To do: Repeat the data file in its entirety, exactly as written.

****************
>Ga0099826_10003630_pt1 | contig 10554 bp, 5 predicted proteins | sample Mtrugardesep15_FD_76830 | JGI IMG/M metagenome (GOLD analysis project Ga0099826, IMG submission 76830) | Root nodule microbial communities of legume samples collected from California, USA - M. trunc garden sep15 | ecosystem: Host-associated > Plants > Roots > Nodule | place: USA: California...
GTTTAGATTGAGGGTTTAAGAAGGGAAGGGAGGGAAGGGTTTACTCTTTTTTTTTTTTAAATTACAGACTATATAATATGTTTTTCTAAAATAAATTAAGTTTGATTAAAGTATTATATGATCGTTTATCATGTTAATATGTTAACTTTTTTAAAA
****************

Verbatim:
>Ga0099826_10003630_pt1 | contig 10554 bp, 5 predicted proteins | sample Mtrugardesep15_FD_76830 | JGI IMG/M metagenome (GOLD analysis project Ga0099826, IMG submission 76830) | Root nodule microbial communities of legume samples collected from California, USA - M. trunc garden sep15 | ecosystem: Host-associated > Plants > Roots > Nodule | place: USA: California...
GTTTAGATTGAGGGTTTAAGAAGGGAAGGGAGGGAAGGGTTTACTCTTTTTTTTTTTTAAATTACAGACTATATAATATGTTTTTCTAAAATAAATTAAGTTTGATTAAAGTATTATATGATCGTTTATCATGTTAATATGTTAACTTTTTTAAAA